Published: 3 March 2013.
There have been rumours circulating for some time of clandestine support being extended to Gaddafi by Syria. It started with talk of Syrian mercenaries participating in the violent crackdown on protesters in Benghazi. Then I received an email from a Barada TV viewer who said that he was one of many Syrian migrant workers stranded in Triploi who were evacuated by ship. I checked out the claim from multiple sources
and I discovered that a ship had indeed sailed from Tartus to Tripoli. The viewer claims that he saw many plain-clothed security men were aboard the ship, and that the ship’s crews demanded bribes to allow the stranded families safe passage back to Syria.
Circumstantial evidence perhaps. Reports then surfaced of Syrian mukhabarat arriving in Tripoli to “cleanse” the Libyan intelligence archive of evidence that may incriminate Damascus in acts of terrorism committed in the 1970s and 1980s. This particular allegation was made in Al-Hakika website, run by Paris-based Syrian journalist Nizar Nayuf. His source is an unnamed former MI6 intelligence officer who said that:
Last Wednesday [2nd March] UK authorities had observed Syrian mukhabarat officers arriving at Abdulsalam Jallud’s villa in the Libyan capital … It is believed that the “delegation” belonged to the external branch of the Syrian General Intelligence – or more likely – to the Air Force Intelligence.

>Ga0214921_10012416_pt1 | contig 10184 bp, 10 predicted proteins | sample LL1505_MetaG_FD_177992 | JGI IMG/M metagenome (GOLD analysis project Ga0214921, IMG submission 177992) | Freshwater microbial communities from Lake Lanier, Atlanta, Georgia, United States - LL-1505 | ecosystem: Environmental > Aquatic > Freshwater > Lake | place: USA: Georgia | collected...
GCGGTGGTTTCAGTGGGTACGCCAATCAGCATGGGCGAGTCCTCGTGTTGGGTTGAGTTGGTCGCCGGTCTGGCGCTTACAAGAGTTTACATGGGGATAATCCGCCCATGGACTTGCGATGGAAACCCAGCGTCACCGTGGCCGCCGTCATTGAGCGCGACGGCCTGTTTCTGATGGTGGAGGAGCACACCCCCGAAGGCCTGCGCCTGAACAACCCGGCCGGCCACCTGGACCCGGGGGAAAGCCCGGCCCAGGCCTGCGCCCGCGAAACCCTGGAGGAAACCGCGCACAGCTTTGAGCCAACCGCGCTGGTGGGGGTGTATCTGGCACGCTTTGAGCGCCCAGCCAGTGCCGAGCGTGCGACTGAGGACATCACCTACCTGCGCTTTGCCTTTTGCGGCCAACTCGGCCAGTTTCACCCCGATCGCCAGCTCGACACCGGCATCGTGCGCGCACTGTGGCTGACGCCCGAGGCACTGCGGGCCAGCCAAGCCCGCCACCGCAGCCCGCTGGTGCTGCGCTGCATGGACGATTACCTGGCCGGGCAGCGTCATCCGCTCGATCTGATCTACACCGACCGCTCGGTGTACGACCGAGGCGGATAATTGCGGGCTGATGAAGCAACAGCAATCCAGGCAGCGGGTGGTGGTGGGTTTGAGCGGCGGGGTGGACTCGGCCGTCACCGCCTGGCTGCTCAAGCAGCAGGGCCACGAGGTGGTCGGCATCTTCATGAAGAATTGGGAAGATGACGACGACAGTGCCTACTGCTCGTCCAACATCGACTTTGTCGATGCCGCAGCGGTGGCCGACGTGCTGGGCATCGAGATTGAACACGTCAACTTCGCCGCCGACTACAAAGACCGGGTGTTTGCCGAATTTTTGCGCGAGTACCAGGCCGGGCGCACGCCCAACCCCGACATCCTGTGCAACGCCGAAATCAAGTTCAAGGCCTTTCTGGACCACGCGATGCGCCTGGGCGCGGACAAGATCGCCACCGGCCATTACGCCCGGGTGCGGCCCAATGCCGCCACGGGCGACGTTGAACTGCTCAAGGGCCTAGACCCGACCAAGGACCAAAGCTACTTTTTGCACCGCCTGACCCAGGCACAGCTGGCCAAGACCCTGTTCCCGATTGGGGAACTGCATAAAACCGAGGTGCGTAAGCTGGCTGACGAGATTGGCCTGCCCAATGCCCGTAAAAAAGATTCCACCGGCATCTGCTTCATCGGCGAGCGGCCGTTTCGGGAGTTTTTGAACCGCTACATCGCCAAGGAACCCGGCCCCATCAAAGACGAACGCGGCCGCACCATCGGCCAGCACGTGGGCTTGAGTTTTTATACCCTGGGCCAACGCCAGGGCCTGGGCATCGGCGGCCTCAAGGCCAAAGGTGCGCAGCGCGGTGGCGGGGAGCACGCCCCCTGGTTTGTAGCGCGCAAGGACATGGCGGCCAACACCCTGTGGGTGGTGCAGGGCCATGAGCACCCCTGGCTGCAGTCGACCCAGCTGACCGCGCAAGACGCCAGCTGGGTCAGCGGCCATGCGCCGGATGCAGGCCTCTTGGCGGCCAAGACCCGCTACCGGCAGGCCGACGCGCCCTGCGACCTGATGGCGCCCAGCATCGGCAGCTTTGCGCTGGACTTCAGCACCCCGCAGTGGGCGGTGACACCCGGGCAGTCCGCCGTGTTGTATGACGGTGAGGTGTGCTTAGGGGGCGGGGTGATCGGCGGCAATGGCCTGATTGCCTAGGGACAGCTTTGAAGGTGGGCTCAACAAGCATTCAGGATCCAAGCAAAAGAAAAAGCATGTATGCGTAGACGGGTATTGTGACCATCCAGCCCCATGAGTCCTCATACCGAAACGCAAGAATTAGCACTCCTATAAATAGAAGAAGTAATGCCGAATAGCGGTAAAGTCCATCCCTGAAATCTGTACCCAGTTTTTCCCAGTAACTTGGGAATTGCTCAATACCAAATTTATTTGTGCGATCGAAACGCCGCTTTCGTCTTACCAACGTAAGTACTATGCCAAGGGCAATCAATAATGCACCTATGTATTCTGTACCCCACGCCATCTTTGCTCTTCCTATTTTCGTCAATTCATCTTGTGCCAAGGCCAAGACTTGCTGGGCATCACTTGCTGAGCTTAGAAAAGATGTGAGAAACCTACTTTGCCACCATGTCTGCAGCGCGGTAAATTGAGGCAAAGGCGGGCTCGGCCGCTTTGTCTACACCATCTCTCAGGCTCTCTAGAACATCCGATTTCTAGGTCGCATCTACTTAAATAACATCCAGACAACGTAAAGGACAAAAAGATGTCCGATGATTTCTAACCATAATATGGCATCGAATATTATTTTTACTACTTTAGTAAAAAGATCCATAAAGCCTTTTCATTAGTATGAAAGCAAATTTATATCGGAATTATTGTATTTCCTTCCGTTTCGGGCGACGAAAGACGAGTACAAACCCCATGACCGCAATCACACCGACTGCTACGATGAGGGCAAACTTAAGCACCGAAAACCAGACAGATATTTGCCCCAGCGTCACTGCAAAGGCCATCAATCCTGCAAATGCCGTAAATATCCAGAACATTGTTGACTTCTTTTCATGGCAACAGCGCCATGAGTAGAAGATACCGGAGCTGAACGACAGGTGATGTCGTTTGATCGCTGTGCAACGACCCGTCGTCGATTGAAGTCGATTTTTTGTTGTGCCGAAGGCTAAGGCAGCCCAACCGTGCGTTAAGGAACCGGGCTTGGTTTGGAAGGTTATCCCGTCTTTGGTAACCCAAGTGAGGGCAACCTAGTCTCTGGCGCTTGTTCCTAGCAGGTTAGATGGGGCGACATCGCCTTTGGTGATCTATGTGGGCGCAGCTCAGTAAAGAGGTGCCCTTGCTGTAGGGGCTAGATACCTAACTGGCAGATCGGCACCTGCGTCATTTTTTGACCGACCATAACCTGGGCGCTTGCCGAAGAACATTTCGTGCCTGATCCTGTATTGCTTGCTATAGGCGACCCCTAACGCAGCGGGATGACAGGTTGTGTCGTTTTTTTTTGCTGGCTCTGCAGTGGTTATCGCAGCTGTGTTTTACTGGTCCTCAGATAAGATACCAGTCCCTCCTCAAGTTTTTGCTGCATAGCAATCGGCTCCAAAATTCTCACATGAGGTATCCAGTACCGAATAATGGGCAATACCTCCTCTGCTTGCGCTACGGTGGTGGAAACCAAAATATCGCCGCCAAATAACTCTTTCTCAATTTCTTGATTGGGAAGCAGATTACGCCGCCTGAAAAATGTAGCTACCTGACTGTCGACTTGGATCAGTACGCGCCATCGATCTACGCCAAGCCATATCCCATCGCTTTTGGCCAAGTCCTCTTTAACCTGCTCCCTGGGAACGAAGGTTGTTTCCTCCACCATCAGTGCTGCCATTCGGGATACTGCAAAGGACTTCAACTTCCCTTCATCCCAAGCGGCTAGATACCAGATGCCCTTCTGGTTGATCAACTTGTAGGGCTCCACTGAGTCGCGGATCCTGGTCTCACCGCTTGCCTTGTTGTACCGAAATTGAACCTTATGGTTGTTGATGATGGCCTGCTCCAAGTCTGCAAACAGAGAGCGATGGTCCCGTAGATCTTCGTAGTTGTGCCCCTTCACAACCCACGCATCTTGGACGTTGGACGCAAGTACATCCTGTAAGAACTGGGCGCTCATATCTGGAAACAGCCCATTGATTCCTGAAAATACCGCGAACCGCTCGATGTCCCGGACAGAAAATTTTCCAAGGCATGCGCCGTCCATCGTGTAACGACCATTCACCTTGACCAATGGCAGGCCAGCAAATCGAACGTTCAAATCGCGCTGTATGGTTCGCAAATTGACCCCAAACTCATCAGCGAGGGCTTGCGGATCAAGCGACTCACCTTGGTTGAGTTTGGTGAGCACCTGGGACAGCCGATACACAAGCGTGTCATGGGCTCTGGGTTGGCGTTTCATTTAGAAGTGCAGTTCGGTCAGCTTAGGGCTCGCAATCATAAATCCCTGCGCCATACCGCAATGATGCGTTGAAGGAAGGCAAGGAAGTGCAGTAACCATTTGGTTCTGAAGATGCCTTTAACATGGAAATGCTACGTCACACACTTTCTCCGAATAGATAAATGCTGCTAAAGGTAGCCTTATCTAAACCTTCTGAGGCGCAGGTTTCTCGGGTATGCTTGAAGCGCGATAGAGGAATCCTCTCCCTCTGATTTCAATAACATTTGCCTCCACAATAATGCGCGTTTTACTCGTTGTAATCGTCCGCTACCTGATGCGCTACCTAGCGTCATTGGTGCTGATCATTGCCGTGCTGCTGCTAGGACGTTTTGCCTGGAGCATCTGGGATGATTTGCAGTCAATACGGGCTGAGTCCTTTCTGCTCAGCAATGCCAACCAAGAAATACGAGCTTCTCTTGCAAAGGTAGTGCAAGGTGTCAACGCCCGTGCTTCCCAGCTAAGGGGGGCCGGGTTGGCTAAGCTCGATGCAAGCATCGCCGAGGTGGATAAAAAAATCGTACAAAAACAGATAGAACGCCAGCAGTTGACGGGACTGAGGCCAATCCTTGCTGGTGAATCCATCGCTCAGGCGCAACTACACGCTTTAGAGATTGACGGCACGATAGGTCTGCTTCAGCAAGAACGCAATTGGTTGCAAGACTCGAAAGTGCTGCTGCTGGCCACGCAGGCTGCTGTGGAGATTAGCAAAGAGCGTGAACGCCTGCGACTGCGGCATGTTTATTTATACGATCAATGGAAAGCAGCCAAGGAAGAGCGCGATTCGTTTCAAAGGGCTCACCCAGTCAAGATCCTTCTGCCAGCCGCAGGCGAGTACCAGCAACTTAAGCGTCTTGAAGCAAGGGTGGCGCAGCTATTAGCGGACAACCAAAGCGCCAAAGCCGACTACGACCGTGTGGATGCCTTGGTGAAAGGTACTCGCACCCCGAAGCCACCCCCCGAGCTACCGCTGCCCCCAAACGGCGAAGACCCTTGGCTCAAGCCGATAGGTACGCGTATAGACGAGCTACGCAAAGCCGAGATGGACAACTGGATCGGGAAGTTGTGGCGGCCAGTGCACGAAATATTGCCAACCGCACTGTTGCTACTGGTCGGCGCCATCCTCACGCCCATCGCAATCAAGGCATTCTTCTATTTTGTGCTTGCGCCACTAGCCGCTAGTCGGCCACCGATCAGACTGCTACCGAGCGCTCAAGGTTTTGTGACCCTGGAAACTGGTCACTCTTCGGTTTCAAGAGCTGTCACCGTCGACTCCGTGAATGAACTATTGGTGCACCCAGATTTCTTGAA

Abdulsalam Jallud was considered to be the number two man in Libya until he fell out with Gaddafi in 1993. It is believed that he was involved in many acts of terrorism including Lockerbie, which were perpetrated with the active knowledge and support of the Syrians via the Abu Nidal Group and the PFLP-GC. Nayuf says that it is documents relating to these acts which are in the Libyan intelligence archives that the Syrian officers wish to destroy.
The story could be true, but I am deeply sceptical of Nayuf’s unnamed former MI6 source. A more credible report appeared in the 3 March edition of Intelligence Online (below), which says that Syrian pilots based in Libya have taken part in bombing raids against the protesters with the consent of Bashar Al-Assad himself.
The report claims that following telephone calls between the Libyan and Syrian leaders
President Assad told General Isaam Hallaq, the commander in chief of the Syrian air force, to instruct the pilots and technicians in Tripoli to help the Libyan regime should Gaddafi decide to bombard dissident regions.